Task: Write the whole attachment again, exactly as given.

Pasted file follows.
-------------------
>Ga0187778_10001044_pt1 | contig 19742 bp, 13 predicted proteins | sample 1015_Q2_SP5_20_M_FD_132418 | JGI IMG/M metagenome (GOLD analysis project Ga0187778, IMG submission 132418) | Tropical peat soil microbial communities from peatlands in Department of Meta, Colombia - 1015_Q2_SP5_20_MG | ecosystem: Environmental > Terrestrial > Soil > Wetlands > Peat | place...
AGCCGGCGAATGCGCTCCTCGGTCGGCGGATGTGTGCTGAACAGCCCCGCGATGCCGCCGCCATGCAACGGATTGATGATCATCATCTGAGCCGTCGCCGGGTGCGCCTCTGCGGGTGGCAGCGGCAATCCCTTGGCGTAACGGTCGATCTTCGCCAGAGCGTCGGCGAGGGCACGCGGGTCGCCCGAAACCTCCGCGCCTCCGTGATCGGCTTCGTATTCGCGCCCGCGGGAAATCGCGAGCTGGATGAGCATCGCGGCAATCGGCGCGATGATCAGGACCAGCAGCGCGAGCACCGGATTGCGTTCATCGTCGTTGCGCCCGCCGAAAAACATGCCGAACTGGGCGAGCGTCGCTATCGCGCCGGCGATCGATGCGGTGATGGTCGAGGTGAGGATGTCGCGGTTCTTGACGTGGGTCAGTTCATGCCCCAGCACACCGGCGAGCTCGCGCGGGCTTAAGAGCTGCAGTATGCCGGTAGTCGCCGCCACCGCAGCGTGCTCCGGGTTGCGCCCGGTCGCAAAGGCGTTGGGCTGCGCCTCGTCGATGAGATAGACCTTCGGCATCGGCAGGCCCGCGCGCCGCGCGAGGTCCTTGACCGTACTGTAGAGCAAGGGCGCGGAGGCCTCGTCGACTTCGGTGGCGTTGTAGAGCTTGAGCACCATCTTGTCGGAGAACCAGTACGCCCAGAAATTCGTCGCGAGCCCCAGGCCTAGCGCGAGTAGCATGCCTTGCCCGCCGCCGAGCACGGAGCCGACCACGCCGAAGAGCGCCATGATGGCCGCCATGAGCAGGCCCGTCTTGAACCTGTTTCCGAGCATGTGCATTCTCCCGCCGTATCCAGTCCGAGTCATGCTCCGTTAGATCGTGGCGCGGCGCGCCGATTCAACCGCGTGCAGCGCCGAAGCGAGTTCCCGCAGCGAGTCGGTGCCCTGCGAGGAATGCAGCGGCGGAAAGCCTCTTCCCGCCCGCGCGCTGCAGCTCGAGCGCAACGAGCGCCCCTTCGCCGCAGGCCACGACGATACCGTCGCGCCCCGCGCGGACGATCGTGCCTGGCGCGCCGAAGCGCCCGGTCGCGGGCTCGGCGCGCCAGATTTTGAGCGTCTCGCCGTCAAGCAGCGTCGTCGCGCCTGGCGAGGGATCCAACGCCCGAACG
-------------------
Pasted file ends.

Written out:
>Ga0187778_10001044_pt1 | contig 19742 bp, 13 predicted proteins | sample 1015_Q2_SP5_20_M_FD_132418 | JGI IMG/M metagenome (GOLD analysis project Ga0187778, IMG submission 132418) | Tropical peat soil microbial communities from peatlands in Department of Meta, Colombia - 1015_Q2_SP5_20_MG | ecosystem: Environmental > Terrestrial > Soil > Wetlands > Peat | place...
AGCCGGCGAATGCGCTCCTCGGTCGGCGGATGTGTGCTGAACAGCCCCGCGATGCCGCCGCCATGCAACGGATTGATGATCATCATCTGAGCCGTCGCCGGGTGCGCCTCTGCGGGTGGCAGCGGCAATCCCTTGGCGTAACGGTCGATCTTCGCCAGAGCGTCGGCGAGGGCACGCGGGTCGCCCGAAACCTCCGCGCCTCCGTGATCGGCTTCGTATTCGCGCCCGCGGGAAATCGCGAGCTGGATGAGCATCGCGGCAATCGGCGCGATGATCAGGACCAGCAGCGCGAGCACCGGATTGCGTTCATCGTCGTTGCGCCCGCCGAAAAACATGCCGAACTGGGCGAGCGTCGCTATCGCGCCGGCGATCGATGCGGTGATGGTCGAGGTGAGGATGTCGCGGTTCTTGACGTGGGTCAGTTCATGCCCCAGCACACCGGCGAGCTCGCGCGGGCTTAAGAGCTGCAGTATGCCGGTAGTCGCCGCCACCGCAGCGTGCTCCGGGTTGCGCCCGGTCGCAAAGGCGTTGGGCTGCGCCTCGTCGATGAGATAGACCTTCGGCATCGGCAGGCCCGCGCGCCGCGCGAGGTCCTTGACCGTACTGTAGAGCAAGGGCGCGGAGGCCTCGTCGACTTCGGTGGCGTTGTAGAGCTTGAGCACCATCTTGTCGGAGAACCAGTACGCCCAGAAATTCGTCGCGAGCCCCAGGCCTAGCGCGAGTAGCATGCCTTGCCCGCCGCCGAGCACGGAGCCGACCACGCCGAAGAGCGCCATGATGGCCGCCATGAGCAGGCCCGTCTTGAACCTGTTTCCGAGCATGTGCATTCTCCCGCCGTATCCAGTCCGAGTCATGCTCCGTTAGATCGTGGCGCGGCGCGCCGATTCAACCGCGTGCAGCGCCGAAGCGAGTTCCCGCAGCGAGTCGGTGCCCTGCGAGGAATGCAGCGGCGGAAAGCCTCTTCCCGCCCGCGCGCTGCAGCTCGAGCGCAACGAGCGCCCCTTCGCCGCAGGCCACGACGATACCGTCGCGCCCCGCGCGGACGATCGTGCCTGGCGCGCCGAAGCGCCCGGTCGCGGGCTCGGCGCGCCAGATTTTGAGCGTCTCGCCGTCAAGCAGCGTCGTCGCGCCTGGCGAGGGATCCAACGCCCGAACG